Factory on a lake in the mountains

Photo: Tyler Hickman

Boulder’s million-ton coal ash problem

Investigated not by experienced journalists, but by a community pop-up newsroom

“Excellent reporting. Thank goodness for BRL.”

“We need more reporting like this.”

“This was a really interesting article, it’s rare to find reporting that goes in depth with each aspect of an issue, instead of just sensationalizing it.”

“This is a really stellar and thorough bit of reporting from BRL”

“Seriously impressive work by this newer reporting outfit.” 

“I can’t tell you how wonderful it felt to feel the presence of investigative journalism at work on this hyperlocal (but widely important) story.”

These are some of the responses we received to the newest project published by our newsroom Boulder Reporting Lab (BRL), Hidden Hazard: Boulder’s Million-Ton Coal Ash Problem. But this story wasn’t reported by our team of seasoned journalists. It was reported by our second community pop-up newsroom project, involving a mix of students of journalism and others not affiliated with the field.

Our team at Boulder Reporting Lab provided vision, leadership, editing, legal support, communications, publishing and other necessary elements. But the ultimate success of the project was through determined collaboration. The reporters, drawn from diverse backgrounds, provided the reporting at the heart of this ambitious story.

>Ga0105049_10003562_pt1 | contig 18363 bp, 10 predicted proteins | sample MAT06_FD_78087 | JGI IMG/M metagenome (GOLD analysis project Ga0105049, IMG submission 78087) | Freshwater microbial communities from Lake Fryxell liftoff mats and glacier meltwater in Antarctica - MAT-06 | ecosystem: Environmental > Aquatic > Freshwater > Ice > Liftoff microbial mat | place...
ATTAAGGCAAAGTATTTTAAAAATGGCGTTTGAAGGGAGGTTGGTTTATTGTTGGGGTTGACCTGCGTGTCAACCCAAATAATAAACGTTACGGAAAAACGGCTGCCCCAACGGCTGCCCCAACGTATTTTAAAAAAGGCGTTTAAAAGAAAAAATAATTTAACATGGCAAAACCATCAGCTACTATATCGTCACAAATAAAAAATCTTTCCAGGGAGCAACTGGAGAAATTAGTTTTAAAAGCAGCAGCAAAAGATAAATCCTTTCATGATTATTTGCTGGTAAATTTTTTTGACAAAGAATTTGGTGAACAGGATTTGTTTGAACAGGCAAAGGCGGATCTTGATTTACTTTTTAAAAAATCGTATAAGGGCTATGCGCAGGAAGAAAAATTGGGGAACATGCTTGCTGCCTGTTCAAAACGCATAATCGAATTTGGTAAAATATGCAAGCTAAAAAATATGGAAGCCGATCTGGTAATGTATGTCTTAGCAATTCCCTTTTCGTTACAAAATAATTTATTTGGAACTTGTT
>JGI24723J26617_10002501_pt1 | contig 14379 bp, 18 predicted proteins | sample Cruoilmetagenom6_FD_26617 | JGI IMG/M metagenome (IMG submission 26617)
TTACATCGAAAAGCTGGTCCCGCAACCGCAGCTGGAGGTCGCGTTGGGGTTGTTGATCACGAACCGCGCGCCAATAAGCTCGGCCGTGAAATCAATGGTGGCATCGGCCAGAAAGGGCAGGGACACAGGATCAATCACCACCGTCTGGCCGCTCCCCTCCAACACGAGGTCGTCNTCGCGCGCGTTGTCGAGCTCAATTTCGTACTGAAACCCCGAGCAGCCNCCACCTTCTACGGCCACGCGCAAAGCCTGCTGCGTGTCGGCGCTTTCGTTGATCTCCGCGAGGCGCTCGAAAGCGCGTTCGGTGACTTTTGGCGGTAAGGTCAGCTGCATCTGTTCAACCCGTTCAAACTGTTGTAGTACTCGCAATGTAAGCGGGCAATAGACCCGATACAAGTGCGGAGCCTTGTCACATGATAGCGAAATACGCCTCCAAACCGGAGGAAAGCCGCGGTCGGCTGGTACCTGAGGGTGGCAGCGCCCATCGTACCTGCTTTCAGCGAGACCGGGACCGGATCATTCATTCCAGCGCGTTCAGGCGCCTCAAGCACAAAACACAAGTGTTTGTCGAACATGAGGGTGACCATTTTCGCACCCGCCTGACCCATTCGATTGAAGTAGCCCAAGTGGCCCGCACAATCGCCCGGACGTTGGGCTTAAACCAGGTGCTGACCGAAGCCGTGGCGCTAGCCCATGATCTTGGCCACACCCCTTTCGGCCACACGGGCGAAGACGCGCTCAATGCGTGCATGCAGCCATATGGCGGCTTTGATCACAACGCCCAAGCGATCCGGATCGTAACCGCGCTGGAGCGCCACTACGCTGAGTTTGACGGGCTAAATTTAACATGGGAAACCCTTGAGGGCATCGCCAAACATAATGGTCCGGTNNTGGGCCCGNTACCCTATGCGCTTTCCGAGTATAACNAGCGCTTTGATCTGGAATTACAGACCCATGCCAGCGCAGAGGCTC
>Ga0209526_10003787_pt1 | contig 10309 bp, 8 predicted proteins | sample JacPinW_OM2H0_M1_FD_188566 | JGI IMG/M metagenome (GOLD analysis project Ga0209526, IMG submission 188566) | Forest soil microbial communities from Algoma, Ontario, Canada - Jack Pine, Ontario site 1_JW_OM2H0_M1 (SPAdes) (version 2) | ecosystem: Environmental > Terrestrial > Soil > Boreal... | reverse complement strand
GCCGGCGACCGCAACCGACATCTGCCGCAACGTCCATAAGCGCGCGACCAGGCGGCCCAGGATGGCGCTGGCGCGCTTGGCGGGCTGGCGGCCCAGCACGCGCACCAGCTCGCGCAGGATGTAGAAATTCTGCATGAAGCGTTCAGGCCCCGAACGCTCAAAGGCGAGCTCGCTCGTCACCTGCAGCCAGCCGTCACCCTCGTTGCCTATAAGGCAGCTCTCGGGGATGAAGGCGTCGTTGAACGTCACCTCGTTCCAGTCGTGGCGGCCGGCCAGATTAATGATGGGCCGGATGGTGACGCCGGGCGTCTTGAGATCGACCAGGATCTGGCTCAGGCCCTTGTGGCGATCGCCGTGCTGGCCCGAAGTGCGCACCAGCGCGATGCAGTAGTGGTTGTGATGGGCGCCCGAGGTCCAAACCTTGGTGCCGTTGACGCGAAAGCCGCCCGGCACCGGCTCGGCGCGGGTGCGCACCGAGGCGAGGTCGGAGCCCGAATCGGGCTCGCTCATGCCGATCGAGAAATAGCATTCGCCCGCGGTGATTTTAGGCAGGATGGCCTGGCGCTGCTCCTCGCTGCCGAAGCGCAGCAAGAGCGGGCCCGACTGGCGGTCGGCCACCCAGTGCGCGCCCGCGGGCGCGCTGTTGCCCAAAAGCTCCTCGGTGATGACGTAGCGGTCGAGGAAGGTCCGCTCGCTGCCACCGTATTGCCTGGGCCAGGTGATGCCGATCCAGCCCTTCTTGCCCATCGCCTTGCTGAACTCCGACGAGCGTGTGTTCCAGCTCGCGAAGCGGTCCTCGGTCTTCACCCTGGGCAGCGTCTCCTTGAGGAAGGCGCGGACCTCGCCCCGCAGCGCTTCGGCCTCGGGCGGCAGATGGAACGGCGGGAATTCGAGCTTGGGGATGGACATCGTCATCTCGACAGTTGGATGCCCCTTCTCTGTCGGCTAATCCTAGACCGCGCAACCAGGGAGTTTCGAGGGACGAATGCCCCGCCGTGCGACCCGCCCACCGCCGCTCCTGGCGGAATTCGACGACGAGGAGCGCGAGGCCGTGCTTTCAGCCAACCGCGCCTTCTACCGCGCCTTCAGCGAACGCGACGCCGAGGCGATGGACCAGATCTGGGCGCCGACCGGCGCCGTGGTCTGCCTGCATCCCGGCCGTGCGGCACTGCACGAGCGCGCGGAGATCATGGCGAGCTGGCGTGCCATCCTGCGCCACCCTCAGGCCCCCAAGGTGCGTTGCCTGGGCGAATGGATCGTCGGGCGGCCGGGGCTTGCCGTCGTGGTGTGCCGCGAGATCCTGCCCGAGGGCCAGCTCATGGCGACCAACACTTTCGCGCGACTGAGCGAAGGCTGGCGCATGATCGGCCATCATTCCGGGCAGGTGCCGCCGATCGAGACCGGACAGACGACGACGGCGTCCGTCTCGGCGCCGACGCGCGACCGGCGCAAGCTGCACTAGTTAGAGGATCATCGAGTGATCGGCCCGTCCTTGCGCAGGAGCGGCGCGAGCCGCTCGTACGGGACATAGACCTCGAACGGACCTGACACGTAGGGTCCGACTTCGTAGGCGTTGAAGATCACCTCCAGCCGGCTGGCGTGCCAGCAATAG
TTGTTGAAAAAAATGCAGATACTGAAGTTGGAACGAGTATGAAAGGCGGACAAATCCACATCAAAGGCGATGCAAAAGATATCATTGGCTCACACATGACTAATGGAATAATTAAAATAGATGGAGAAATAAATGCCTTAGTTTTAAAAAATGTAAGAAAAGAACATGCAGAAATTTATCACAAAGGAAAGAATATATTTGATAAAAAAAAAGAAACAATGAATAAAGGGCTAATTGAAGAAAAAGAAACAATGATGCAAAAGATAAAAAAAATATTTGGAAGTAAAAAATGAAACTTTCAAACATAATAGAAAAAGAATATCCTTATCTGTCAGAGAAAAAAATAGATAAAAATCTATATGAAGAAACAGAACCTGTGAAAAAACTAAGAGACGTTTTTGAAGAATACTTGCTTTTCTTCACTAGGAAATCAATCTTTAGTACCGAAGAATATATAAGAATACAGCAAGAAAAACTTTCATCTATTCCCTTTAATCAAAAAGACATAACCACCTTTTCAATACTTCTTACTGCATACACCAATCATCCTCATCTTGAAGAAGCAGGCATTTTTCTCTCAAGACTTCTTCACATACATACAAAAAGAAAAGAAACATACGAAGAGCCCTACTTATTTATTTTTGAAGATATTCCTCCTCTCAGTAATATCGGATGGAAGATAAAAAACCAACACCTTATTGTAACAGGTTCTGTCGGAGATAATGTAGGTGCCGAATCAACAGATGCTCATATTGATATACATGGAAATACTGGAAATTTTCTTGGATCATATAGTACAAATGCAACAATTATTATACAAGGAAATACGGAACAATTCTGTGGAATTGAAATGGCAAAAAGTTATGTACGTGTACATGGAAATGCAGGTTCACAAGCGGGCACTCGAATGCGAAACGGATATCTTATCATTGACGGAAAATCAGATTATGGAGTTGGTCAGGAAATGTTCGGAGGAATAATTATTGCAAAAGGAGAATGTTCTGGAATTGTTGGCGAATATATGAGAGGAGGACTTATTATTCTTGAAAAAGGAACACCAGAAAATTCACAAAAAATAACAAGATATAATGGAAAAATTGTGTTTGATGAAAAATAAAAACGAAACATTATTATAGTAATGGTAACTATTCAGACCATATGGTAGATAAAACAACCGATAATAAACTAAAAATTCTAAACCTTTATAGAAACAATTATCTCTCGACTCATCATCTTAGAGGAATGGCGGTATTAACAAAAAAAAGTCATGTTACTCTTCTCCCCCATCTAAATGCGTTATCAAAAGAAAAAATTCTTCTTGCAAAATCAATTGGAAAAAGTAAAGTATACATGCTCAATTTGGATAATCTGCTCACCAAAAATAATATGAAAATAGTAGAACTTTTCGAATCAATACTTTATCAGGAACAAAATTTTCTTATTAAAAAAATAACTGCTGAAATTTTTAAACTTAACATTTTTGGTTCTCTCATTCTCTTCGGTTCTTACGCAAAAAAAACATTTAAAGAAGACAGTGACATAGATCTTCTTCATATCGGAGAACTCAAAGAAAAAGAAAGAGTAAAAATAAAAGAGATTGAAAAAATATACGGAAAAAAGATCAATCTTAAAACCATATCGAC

This is the promise of a community pop-up newsroom. It adds reporting capacity to overstretched local newsrooms that want to be ambitious with their journalism but face constraints.

This is the promise of a community pop-up newsroom. It adds reporting capacity to overstretched local newsrooms that want to be ambitious with their journalism but face constraints. While local news editors might have to focus on running their small newsroom and guiding staff reporters on day-to-day projects, reporters in a community pop-up newsrooms can step in to fill the longer-term project gap. In the process, pop-up reporters gain the invaluable experience of working alongside a professional news organization and a chance to impact the community they live in. And that community benefits from needed in-depth original local journalism that otherwise wouldn’t have been produced. 

This pop-up project illustrated what to do and what not to do, highlighting the impact of collaborative efforts to produce high-standard investigative journalism. And it showed such projects can attract funding. On this project, we secured a grant from the Pulitzer Center that allowed us to hire expert consultants to analyze coal ash data — a crucial financial boost that may not have been possible for a sole newsroom. The community collaboration and training aspect of the pop-up appealed to the grant providers.

This project was also a lesson in the need for better planning. Published five months later than intended, more consideration of deadlines, along with a better understanding of the potential legal liability given its investigative nature, would have helped this project reach the public sooner.

The how-to guide I will publish early next year will distill lessons learned from our first two projects. Aimed at helping newsroom leaders who want to build their own pop-ups, it should help others avoid the pitfalls we made. Until then, explore these two projects as examples of innovative, high-quality local collaborative journalism. The first, “No Return: Marshall Fire’s Standing Home Survivors,” shed light on the complexity of what it means to survive a wildfire, earning multiple journalism awards. The second, published this December and covering coal ash, has already sparked crucial discussions on a public health issue previously unreported in our community.

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